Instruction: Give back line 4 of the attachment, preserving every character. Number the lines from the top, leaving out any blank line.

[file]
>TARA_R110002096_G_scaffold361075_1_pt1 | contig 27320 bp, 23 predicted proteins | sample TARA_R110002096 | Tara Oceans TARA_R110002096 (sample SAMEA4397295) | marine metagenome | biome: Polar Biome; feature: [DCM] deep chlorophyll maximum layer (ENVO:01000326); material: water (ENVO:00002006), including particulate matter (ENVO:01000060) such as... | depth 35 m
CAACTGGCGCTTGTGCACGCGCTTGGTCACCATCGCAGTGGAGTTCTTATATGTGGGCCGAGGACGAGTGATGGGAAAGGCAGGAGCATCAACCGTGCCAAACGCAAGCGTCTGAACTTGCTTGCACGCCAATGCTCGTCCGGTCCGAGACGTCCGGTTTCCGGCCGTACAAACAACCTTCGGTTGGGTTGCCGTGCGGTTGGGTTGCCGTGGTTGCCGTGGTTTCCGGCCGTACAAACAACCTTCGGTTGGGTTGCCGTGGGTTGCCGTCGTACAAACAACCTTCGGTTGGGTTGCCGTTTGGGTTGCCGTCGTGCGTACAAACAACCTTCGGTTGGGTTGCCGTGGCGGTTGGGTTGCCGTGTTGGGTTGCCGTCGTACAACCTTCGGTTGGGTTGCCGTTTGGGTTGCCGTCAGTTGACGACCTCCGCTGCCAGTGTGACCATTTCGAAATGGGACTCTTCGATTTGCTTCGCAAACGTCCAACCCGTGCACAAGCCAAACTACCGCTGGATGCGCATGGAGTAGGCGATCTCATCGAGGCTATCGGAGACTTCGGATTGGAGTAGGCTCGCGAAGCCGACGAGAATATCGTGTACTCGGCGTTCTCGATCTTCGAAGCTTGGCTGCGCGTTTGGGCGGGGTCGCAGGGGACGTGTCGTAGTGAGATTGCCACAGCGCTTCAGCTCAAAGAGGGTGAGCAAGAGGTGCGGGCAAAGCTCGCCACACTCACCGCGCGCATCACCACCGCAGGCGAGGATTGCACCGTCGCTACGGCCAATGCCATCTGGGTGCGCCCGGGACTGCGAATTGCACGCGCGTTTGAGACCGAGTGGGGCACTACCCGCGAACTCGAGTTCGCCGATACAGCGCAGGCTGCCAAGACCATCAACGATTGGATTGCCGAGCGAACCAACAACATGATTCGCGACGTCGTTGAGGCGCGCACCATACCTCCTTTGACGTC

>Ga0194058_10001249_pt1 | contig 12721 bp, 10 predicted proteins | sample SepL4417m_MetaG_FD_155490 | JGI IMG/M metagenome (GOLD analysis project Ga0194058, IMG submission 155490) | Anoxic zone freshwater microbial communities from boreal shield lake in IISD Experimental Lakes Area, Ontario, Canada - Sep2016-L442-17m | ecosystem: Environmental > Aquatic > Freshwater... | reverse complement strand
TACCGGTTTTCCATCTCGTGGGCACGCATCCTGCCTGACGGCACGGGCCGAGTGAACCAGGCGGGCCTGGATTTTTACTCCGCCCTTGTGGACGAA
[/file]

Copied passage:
TACCGGTTTTCCATCTCGTGGGCACGCATCCTGCCTGACGGCACGGGCCGAGTGAACCAGGCGGGCCTGGATTTTTACTCCGCCCTTGTGGACGAA